The NBA shared a video of Obama speaking to African basketball players about the importance of sports, then hitting a long-range 3-pointer.
"I hope you know through sport that if you put in effort you will be rewarded, I hope you learn through sport what it means to play as a team and that even if you are the best player your job is not just to show off but your job is to make your teammates better," Obama says.
For years, the NBA has fostered a program, with the assistance of FIBA in Africa, called Basketball Without Borders. This program grows the game by promoting and identifying young talent from all areas.
"The Basketball Africa League is an important next step in our continued development of the game of basketball in Africa," said Commissioner Silver, in a statement. "Combined with our other programs on the continent, we are committed to using basketball as an economic engine to create new opportunities in sports, media and technology across Africa."
"Lynching is a dark, despicable part of our nation's history and I'm hopeful this measure will swiftly pass the House," Sen. Kamala Harris tweeted.
It's 2019 and lynching still hasn't been properly outlawed. A bill, introduced by Sens. Kamala Harris (D-Calif.), Cory Booker (D-N.J.) and Tim Scott (R-S.C.), was cleared on Thursday in the Senate to make lynching a federal crime. The measure will now go to the House. Harris, Booker and Scott are the only Black members of the Senate.
Harris tweeted on Thursday:
BREAKING: Our anti-lynching bill, which would make lynching a federal crime, just unanimously passed the Senate. Lynching is a dark, despicable part of our nation's history and I'm hopeful this measure will swiftly pass the House.
— Kamala Harris (@KamalaHarris) February 14, 2019
It's outrageous that lynching still isn't considered a federal crime. Congress tried and failed near 200 times between 1882 to 1986. About to ask the Senate to unanimously pass our anti-lynching bill. Let's right this wrong.
— Kamala Harris (@KamalaHarris) February 14, 2019
Congress has tried more than 200 times to pass an anti-lynching law, but has failed. The Senate passed a resolution in 2005, apologizing to lynching victims.
The bipartisan bill acknowledges the harms of lynching, which is a form of domestic terrorism, and the federal government's failure to stop it.
It defines the crime as "the willful act of murder by a collection of people assembled with the intention of committing an act of violence upon any person."
In December, the Senate also passed the bill. But it was days before the 115th Congress went out of business, and the measure never reached the House floor.
"It's not the first time we've come down to this body to try to right the wrongs of history," Booker said on the Senate floor.
"For too long we have failed, failed to ensure justice for the victims of history and failed to make clear in the United States of America, in this great country, lynching is and always has been not only a federal crime but a moral failure."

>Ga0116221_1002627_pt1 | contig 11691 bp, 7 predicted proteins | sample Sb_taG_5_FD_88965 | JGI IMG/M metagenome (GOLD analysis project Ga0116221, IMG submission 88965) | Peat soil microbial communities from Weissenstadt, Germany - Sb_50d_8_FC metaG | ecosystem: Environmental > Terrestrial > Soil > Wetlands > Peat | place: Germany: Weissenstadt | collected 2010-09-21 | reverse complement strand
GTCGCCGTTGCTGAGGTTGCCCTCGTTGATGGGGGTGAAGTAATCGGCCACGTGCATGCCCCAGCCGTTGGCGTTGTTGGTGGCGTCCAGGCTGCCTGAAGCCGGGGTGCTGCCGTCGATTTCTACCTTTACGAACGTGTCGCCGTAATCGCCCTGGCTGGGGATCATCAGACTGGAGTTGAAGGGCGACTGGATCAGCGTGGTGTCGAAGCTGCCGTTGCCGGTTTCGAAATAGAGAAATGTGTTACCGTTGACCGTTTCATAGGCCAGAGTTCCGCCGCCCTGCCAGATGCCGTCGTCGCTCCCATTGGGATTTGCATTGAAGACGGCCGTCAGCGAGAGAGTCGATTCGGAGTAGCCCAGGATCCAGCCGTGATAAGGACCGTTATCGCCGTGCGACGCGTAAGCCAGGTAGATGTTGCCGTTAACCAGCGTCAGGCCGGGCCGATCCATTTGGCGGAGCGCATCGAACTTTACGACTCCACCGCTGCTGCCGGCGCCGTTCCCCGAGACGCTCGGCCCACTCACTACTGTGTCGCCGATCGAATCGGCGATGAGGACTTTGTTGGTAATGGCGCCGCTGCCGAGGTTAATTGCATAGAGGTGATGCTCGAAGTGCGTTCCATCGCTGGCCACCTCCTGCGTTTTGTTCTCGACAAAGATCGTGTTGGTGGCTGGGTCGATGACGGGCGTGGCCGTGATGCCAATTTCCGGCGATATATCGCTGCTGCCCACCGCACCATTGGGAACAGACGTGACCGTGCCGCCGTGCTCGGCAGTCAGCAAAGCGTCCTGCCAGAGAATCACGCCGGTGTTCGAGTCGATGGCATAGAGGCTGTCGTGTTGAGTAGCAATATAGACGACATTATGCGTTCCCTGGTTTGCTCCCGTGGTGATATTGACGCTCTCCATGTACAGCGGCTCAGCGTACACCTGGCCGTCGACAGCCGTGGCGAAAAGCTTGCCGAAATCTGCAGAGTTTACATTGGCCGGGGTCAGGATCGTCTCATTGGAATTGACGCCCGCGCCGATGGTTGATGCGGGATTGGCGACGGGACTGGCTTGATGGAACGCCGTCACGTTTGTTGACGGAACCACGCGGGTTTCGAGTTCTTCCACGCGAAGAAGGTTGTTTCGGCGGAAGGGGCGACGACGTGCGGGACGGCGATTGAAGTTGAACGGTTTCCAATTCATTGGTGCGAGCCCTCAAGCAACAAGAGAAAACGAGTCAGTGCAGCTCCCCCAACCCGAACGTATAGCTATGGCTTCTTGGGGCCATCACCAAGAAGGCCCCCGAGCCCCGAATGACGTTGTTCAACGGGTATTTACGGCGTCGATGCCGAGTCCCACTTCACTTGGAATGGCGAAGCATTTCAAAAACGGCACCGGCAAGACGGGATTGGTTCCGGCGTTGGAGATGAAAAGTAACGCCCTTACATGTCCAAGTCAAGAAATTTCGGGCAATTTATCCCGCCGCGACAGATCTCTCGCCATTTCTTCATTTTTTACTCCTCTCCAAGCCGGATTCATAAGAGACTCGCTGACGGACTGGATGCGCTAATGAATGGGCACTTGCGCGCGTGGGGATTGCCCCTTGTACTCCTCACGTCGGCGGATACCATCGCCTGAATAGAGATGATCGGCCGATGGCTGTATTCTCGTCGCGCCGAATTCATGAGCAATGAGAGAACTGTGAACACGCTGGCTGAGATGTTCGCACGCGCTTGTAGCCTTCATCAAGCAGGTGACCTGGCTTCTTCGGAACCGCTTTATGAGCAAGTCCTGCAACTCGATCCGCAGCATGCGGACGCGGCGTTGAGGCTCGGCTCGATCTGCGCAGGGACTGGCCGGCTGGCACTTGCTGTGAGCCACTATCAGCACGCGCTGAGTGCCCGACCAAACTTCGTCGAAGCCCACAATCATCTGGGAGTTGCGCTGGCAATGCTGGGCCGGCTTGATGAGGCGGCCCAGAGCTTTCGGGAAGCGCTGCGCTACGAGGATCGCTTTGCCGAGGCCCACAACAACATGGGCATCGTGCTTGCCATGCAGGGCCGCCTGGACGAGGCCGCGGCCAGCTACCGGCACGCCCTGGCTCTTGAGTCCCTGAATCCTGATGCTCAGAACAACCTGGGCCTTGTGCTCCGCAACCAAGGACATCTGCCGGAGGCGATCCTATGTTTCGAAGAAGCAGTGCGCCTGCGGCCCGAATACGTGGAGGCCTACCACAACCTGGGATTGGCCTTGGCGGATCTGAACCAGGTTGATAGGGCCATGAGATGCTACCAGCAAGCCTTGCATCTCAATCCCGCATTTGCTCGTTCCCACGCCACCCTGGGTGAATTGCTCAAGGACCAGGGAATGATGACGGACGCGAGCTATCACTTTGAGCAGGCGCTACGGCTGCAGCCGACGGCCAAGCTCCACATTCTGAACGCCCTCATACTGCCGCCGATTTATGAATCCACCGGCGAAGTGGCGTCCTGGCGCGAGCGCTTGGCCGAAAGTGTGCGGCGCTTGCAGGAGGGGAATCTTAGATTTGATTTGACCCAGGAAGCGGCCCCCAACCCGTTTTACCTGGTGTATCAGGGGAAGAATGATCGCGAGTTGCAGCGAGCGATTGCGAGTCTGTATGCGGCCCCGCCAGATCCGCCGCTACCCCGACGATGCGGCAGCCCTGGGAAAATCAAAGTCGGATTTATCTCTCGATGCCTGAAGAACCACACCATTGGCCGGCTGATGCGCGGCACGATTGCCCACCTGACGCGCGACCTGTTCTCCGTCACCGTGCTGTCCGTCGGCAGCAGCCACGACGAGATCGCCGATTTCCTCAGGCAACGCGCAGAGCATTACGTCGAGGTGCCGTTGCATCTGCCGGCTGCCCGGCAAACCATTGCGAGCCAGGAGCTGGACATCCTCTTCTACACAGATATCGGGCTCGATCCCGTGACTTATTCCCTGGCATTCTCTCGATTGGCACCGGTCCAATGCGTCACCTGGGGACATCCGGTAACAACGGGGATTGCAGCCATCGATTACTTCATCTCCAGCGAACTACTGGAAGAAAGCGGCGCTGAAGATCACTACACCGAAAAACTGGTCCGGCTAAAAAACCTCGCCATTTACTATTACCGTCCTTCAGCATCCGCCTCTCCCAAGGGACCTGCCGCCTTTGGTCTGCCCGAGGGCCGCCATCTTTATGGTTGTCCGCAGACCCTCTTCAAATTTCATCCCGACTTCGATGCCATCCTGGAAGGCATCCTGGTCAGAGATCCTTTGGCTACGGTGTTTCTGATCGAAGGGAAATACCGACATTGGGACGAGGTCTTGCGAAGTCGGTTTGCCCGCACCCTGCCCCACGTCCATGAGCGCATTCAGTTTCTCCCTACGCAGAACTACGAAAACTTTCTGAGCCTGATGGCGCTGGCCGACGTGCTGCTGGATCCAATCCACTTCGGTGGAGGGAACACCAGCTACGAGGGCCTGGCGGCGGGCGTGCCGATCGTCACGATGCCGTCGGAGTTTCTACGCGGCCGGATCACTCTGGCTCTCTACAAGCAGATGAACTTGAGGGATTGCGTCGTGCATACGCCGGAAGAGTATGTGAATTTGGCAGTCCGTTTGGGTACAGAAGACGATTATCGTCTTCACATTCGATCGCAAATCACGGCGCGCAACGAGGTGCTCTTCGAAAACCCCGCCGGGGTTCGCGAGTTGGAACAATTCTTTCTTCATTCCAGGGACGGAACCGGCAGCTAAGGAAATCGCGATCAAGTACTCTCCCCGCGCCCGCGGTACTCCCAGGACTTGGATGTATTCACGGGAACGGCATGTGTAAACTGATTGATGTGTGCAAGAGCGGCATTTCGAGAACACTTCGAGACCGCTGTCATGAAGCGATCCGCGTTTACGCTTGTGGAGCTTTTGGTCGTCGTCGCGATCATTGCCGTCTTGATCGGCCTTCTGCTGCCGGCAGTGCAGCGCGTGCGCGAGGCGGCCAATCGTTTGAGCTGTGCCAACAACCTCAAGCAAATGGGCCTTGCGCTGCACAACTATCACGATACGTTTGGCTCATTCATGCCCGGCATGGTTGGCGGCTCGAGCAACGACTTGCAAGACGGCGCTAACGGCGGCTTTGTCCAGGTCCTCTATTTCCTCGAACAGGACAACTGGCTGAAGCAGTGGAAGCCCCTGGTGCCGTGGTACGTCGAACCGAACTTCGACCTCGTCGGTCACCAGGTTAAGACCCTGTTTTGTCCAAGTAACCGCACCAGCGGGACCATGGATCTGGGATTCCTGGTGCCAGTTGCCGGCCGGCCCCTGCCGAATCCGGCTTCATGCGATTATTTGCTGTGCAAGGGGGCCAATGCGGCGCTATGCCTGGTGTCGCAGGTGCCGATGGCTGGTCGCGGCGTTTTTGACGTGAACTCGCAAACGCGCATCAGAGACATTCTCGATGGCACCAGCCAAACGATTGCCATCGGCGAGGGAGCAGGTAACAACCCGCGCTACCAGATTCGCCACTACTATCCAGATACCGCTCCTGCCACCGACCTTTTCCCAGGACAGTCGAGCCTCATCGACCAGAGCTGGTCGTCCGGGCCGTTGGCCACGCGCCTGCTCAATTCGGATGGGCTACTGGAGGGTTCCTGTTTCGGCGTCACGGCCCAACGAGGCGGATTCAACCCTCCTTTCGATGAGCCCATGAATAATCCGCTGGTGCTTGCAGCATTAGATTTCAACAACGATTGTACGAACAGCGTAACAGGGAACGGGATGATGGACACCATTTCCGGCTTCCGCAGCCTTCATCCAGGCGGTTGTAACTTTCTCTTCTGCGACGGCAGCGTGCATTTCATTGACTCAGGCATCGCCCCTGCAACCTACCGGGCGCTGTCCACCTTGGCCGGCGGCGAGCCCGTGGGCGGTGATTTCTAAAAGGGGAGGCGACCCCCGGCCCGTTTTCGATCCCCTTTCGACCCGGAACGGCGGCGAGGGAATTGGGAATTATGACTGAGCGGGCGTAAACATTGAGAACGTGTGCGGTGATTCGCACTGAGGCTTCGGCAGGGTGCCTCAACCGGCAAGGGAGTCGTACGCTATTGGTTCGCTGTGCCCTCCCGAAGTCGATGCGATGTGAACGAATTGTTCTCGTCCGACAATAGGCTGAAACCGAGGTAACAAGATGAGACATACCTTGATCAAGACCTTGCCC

According to the NAACP, "From 1882-1968, 4,743 lynchings occurred in the United States."
"Of the total, 3,446 of the victims were Black, accounting for approximately 72.7 percent; and 1,297 were white, which is 27.3 percent."
"These numbers seem large, but it is known that not all of the lynchings were ever recorded," the organization stated.
"I am the descendant of African slaves. I am the descendant of Indigenous people. I am the descendant of Spanish colonizers," explained Alexandria Ocasio-Cortez in an MSNBC interview.
Conversations around race and ethnicity have been prominent in the media because of the onslaught of diverse newly elected public officials. Rep. Alexandria Ocasio-Cortez (D-NY) is one of them. In an interview on MSNBC, she addressed her heritage with respect to her race.
Family and friends said the apology was insulting, and that Timothy Caughman's death was their "life sentence."
James Jackson, 30, a white supremacist, killed Timothy Caughman, 66, a Black man with a sword. Jackson was sentenced to life without the possibility of parole.
His apology: "I just wanted to apologize to everyone who has been negatively affected by this horrible and unnecessary tragedy. If I could do it all over again, this never would have happened."
Caughman's friends dismissed the apology, as fake.
Black students are more likely to borrow, less able to make progress on paying down their loans, and almost half defaulted on their school loans. Many do not graduate. Now 34 seniors can.
Alfred Street Baptist Church in Alexandria, Va., decided to clear the debt of 34 Howard students.
95 percent of Howard students are on financial aid. About 4,000 church members fasted and prayed for 30 days, saving money to donate to something charitable.
They donated $100,000 to 34 students.
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Disability rights advocates urged Major League Baseball to rename the roster designation for players recovering from injury.
Major League Baseball is renaming its league-wide medical database from the commonly known "Disabled List" to the "Injured List".
"The principal concern is that using the term 'Disabled' for players who are injured supports the misconception that people with disabilities are injured and therefore are not able to participate or compete in sports," explained Jeff Pfeifer, Major League Baseball's Senior Director of League Economics and Operations, informing the league's teams in a December memo that was obtained by ESPN.